a popular website about the nursing profession claims, "there has never been a better time to be a nurse." "be" a nurse? perhaps, but "become" a nurse? perhaps, that is less certain. in spite of continuing to rank among the best careers and best jobs in america, the nursing profession is struggling to welcome its newest members with open arms and paychecks.
not too long ago, the threat of a growing nursing shortage prompted thousands of prospective students to choose nursing as a career, and nursing schools rapidly filled to capacity. nursing was frequently referred to as a "recession-proof" career, and the outlook for finding a job after graduation was rosy.
experience and employment: the vicious cycle
now, the bloom, as they say, is off the rose. it seems that many of our new grads are stuck in that perennial dilemma: they can't get a job without experience, and they can't get experience without a job.
this situation was not anticipated by thousands of nursing students who were told, often repeatedly, that a global nursing shortage practically guaranteed employment for them.
consider, for example, the situation faced by new graduates in california. a survey of hospitals by the california institute for nursing & health care found that as many as 40% of new graduates may not be able to find jobs in california hospitals, because only 65% of the state's potential employers were hiring new graduates and generally planned to hire fewer new graduates than in previous years. overwhelming numbers of new graduates submitted applications for the few available positions for new graduates.
what happened to the jobs?
most experts blame the crumbling economy for ruining the job prospects of new graduate nurses around the country, but as usual these days, the truth is more complex.
the demand for nurses was supposed to
exceed the supply by the year 2010. the question of whether we truly have a nursing shortage right now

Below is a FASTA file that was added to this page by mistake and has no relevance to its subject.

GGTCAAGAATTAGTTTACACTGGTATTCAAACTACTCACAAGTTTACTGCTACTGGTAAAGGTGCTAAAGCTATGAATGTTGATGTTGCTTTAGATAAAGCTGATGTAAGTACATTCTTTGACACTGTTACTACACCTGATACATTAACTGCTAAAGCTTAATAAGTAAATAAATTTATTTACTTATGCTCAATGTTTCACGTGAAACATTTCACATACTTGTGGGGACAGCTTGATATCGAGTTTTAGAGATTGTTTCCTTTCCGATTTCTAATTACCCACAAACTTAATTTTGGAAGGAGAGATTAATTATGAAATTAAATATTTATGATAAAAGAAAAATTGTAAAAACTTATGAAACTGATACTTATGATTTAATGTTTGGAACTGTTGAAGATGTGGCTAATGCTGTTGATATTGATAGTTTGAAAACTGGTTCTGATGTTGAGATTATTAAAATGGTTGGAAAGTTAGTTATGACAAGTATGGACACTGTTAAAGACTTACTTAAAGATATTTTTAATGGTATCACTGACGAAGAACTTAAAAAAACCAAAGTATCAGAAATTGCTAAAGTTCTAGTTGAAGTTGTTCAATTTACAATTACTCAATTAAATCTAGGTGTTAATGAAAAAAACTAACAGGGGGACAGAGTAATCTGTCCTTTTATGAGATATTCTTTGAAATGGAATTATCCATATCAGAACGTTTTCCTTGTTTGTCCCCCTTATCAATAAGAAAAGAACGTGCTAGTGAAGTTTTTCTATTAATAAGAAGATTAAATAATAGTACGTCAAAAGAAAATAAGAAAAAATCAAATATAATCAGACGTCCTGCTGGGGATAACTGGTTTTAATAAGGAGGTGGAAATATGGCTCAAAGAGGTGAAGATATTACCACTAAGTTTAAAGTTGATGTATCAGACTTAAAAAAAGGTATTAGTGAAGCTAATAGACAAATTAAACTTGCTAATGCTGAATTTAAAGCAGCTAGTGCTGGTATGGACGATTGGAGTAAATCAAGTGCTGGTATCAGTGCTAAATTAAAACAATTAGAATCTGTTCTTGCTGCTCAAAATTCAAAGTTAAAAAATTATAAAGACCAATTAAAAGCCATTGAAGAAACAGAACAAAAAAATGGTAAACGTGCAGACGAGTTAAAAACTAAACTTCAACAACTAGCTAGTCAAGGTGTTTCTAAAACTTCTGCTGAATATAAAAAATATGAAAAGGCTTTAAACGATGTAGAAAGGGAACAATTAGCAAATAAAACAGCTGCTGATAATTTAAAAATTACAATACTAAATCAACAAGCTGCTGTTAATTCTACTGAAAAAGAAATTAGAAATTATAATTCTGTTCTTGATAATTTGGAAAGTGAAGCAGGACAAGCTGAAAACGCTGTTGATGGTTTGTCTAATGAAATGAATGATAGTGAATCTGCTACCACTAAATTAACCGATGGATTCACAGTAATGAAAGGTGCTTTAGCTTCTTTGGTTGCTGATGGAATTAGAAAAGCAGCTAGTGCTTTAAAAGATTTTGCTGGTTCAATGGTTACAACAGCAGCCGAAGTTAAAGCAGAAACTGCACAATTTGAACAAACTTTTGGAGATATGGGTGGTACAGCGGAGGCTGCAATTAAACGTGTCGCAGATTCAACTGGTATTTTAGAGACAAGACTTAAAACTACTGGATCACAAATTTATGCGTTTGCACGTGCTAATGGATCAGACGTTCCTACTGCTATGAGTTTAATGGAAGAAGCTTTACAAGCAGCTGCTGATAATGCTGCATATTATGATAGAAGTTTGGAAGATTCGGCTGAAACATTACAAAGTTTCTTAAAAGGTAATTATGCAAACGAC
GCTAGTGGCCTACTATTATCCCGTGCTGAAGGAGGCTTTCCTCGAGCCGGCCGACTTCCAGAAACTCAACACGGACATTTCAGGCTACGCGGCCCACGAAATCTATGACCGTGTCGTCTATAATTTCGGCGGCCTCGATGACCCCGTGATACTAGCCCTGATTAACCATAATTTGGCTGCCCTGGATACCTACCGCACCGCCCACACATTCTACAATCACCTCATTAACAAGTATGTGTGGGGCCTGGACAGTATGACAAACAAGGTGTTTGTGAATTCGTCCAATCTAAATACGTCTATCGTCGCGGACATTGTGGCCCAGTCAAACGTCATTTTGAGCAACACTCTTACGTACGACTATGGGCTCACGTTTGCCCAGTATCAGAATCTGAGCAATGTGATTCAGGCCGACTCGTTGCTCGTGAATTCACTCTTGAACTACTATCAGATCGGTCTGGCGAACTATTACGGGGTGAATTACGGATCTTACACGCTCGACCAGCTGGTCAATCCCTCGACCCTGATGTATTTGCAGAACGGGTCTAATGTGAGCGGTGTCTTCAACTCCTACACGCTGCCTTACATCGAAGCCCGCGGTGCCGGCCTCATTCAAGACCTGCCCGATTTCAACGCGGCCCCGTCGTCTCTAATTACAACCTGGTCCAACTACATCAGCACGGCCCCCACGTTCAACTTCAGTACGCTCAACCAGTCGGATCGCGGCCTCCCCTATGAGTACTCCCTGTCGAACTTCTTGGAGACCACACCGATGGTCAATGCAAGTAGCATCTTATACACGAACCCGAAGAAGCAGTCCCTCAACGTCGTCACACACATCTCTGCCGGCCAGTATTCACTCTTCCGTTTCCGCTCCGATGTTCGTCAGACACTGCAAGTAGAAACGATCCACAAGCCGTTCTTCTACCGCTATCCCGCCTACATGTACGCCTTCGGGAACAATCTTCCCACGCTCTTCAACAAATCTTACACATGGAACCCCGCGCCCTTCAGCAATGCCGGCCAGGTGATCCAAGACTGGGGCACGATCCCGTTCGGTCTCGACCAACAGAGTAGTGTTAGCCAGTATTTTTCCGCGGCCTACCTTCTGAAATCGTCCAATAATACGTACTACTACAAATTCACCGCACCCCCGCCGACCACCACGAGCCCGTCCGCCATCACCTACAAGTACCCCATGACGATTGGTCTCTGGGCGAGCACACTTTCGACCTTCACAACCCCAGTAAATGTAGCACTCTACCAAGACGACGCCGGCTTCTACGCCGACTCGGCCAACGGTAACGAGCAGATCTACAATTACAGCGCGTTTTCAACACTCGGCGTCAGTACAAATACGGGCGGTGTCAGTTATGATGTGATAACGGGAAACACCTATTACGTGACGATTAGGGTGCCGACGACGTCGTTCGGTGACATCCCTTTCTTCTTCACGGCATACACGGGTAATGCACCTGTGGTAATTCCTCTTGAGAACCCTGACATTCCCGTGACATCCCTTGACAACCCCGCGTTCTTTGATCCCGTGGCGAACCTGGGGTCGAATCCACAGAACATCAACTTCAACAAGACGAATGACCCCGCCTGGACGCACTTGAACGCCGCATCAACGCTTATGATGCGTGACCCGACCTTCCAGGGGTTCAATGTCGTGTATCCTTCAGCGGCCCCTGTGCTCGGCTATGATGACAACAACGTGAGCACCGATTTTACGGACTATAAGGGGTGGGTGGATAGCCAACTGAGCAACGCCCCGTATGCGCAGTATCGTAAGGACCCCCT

is a fair one. the answer, it seems, is "it depends." apparently, it depends on where you live and where you are willing to work. neither the distribution or supply of nurses, or the demand, is uniform. some geographic (mostly rural) areas have a shortage of nurses, whereas some urban locations are witnessing an oversupply of nurses. new graduates seeking jobs in these regions will face a very competitive job market.
the shrinking job pool is widely believed to be a consequence of the declining us economy. temporarily at least, economic pressures and job losses in all industries have induced thousands of experienced but aging nurses to forego retirement and even increase their working hours to support their families. according to buerhaus, more than 75% of new nursing jobs between 2001 and 2008 were filled by nurses over the age of 50.[
combined with a lower hospital census (as a result of fewer elective procedures and loss of health insurance coverage), this has led to downsizing, hiring freezes, and even hospital closures. when the cash flow diminishes, hospitals traditionally look to cut the nursing budget, the highest cost center in the hospital. the most expensive item in that budget is orienting and training the new graduate. transitional programs for new graduates, such as internships and residency programs, have been sharply curtailed, and many hospitals stopped interviewing new grads altogether. it doesn't help that newly licensed nurses have a reputation for having the highest turnover rates. as many as 26% of new nurses leave their first nursing employer within 2 years.
shifting settings of care.
healthcare is largely moving out of the hospital and into community-based settings. job growth for rns is expected but not necessarily in the hospital. significant job growth will occur in nursing homes, long-term care, home health, and even physicians' offices. acute care hospital job growth will be the slowed.
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i am not stepping on your dream. praemonitus praemunitus
: forewarned is forearmed